The human brain is a mysterious hunk of meat. For example, as you read this, you're "hearing" the words in your brain, and sorting out their meaning, but where exactly are these gray matter word lockers? Wonder no longer. This interactive brain map from scientists at the University of California, Berkeley allows you to see exactly where the words are stored in the furrows of your cerebellum.
To create the map, the team scanned the brains of seven different volunteers, who were asked to listen to a two-hour chunk of The Moth Radio Hour, a popular storytelling podcast. As the volunteers listened, the team was able to see exactly where and when the oxygen levels in their brains changed, which let them map certain words onto certain parts of the brain.
What the team discovered was that they could actually map 12 different categories of words to different areas of the brain. In general, there are more parts of the brain dedicated to processing words related to visual stimulus, violence, time, place, and the human body, which from both an evolutionary and grammatical perspective makes sense. There are fewer parts of the brain that light up when you talk about numbers, the indoors, or other people, however. (It's interesting to wonder if the brains of mathematicians have different semantic brain maps than mountain climbers, but sadly, Berkley's research doesn't cover that.)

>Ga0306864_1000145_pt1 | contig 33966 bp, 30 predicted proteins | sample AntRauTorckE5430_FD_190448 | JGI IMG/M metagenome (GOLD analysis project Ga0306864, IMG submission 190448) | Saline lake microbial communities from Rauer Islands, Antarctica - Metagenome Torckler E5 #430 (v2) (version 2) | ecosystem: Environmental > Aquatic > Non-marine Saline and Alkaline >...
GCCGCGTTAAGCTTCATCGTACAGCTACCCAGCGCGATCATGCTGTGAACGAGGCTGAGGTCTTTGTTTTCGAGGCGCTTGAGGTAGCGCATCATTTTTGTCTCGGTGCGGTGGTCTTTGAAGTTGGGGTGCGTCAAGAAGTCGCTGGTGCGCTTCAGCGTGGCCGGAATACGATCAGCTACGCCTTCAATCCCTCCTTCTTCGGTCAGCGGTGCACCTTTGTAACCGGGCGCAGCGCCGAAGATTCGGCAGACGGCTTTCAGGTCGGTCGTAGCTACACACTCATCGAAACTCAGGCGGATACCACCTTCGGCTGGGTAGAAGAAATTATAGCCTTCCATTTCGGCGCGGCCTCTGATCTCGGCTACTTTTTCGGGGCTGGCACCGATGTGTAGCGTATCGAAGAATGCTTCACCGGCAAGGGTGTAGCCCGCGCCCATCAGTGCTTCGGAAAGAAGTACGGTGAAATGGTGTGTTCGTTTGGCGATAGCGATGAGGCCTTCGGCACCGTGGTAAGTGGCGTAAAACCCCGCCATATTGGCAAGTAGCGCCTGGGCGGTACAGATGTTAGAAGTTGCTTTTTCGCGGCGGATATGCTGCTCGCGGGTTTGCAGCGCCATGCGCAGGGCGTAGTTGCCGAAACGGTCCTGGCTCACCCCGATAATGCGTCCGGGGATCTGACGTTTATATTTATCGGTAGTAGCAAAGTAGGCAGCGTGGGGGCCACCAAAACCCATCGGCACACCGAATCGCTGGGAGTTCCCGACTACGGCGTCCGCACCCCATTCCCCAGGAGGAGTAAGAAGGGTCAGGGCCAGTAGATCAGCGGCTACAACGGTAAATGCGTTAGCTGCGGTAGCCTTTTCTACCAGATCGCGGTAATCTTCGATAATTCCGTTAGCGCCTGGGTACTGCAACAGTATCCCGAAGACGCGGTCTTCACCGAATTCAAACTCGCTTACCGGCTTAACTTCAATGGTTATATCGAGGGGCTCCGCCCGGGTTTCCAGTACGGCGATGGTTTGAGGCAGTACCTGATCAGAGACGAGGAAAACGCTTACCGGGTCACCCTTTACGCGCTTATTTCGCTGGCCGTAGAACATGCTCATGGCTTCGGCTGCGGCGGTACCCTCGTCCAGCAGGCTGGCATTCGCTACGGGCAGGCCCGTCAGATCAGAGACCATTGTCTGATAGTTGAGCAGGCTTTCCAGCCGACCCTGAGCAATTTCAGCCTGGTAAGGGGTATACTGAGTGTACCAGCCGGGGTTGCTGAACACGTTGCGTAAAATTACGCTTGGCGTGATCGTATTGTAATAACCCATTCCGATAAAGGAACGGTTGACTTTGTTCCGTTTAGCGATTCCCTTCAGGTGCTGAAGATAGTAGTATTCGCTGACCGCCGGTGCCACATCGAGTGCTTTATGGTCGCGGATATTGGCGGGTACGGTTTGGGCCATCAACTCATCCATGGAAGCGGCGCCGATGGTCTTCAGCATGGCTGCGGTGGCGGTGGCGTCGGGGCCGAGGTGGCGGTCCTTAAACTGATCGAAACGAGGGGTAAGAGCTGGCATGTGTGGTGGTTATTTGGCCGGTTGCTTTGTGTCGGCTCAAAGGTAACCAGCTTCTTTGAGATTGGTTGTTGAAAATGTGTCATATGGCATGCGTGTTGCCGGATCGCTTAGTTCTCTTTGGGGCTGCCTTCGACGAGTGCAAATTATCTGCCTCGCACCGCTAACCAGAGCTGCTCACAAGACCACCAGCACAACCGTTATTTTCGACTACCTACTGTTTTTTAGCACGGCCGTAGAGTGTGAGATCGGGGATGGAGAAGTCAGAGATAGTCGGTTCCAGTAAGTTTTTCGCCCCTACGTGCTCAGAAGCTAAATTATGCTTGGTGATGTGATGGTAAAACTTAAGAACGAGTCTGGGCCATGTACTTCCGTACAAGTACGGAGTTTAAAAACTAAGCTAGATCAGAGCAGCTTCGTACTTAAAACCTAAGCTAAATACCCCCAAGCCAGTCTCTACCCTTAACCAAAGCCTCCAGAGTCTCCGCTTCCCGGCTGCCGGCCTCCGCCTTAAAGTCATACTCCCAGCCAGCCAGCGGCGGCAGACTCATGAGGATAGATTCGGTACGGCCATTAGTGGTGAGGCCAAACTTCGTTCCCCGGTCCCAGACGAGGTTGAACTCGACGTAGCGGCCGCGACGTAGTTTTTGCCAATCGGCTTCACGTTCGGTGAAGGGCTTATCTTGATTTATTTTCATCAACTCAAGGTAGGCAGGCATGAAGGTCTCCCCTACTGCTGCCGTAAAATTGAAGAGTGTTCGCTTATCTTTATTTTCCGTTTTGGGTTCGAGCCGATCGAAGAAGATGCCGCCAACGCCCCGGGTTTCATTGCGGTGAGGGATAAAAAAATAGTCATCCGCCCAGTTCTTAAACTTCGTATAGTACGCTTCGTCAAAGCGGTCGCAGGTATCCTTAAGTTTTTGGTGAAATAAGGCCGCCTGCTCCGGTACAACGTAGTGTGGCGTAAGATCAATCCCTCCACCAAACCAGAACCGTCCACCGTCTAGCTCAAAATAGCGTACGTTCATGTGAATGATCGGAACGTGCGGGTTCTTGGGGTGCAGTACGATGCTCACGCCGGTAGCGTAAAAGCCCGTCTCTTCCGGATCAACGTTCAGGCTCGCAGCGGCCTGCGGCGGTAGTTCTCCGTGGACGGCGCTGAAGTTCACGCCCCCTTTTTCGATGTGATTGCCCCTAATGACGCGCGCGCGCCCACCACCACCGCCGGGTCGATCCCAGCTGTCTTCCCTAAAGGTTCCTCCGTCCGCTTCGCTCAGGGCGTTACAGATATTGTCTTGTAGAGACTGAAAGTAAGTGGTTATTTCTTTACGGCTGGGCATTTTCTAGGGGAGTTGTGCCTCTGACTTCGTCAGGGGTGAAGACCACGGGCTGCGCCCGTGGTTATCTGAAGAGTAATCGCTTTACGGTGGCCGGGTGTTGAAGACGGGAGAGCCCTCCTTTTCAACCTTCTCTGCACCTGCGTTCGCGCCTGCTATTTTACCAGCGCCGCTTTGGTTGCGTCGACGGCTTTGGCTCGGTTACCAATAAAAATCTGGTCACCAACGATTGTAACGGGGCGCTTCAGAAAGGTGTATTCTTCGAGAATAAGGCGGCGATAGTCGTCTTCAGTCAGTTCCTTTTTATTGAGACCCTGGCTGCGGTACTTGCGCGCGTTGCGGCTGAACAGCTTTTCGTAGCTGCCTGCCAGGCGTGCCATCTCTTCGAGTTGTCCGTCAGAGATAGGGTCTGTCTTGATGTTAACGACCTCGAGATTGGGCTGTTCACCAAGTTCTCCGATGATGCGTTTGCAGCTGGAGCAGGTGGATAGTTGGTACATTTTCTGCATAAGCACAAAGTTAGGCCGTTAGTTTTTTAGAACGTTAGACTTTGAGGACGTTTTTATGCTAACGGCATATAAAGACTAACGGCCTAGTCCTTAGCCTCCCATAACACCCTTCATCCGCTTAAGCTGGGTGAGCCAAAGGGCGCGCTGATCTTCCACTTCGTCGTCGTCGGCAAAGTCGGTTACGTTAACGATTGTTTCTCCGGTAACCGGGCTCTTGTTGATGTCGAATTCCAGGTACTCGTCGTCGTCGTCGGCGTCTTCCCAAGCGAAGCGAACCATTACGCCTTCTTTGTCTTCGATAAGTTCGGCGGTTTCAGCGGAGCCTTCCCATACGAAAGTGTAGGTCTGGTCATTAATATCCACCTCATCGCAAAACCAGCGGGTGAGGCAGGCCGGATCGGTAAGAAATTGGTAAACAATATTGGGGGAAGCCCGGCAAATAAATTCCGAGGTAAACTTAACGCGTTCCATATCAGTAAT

The map lets you explore which words map to which brain folds, just by clicking on them. What's interesting is that on a furrow-by-furrow basis, these areas don't necessarily group together—but even so, there are larger continents of the brain that tend to be, say, more visual than violent, or more social than tactile. Depending on how you view the interactive map, the brain either looks like an irregular, candy-colored globe of rigorously defined semantic meaning, or a chaotic, technicolor yarn ball of feelings and impressions.
Although the sample size was small, the researchers of this brain map think that this technique could help other scientists understand what's going on within the minds of patients with Alzheimer's. In their published report, they also suggest it could be used to communicate with people who can't speak or sign, effectively "reading" their minds.